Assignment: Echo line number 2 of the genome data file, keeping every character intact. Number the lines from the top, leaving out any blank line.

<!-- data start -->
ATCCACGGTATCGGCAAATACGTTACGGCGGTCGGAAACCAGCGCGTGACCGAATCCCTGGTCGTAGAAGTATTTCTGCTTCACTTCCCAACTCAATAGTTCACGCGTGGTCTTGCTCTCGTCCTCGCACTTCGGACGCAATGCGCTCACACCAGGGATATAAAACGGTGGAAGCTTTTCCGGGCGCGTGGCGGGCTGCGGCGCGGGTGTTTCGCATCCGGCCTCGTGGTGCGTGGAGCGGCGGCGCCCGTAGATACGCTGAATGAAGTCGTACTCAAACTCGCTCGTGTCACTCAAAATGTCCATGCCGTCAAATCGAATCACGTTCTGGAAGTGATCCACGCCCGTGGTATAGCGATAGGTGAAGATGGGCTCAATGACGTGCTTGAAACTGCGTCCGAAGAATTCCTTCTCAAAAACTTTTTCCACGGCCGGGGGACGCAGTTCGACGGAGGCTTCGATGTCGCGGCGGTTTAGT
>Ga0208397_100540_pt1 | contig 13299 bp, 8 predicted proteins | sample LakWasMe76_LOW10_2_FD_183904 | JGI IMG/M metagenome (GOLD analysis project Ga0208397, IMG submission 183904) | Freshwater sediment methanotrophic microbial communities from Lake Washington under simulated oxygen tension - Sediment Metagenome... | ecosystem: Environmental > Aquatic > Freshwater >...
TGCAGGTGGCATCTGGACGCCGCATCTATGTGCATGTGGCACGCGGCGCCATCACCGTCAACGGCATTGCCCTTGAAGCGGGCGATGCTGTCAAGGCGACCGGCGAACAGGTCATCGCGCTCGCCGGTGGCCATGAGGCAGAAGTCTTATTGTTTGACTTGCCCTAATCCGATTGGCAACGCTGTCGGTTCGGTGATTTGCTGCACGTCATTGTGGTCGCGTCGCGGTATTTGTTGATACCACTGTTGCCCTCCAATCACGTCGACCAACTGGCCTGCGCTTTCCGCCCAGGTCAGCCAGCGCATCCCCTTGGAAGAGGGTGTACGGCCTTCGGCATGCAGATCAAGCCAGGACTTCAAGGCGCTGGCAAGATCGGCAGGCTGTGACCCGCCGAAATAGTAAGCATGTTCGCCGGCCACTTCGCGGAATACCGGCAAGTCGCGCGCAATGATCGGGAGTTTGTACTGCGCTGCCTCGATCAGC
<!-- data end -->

>Ga0208397_100540_pt1 | contig 13299 bp, 8 predicted proteins | sample LakWasMe76_LOW10_2_FD_183904 | JGI IMG/M metagenome (GOLD analysis project Ga0208397, IMG submission 183904) | Freshwater sediment methanotrophic microbial communities from Lake Washington under simulated oxygen tension - Sediment Metagenome... | ecosystem: Environmental > Aquatic > Freshwater >...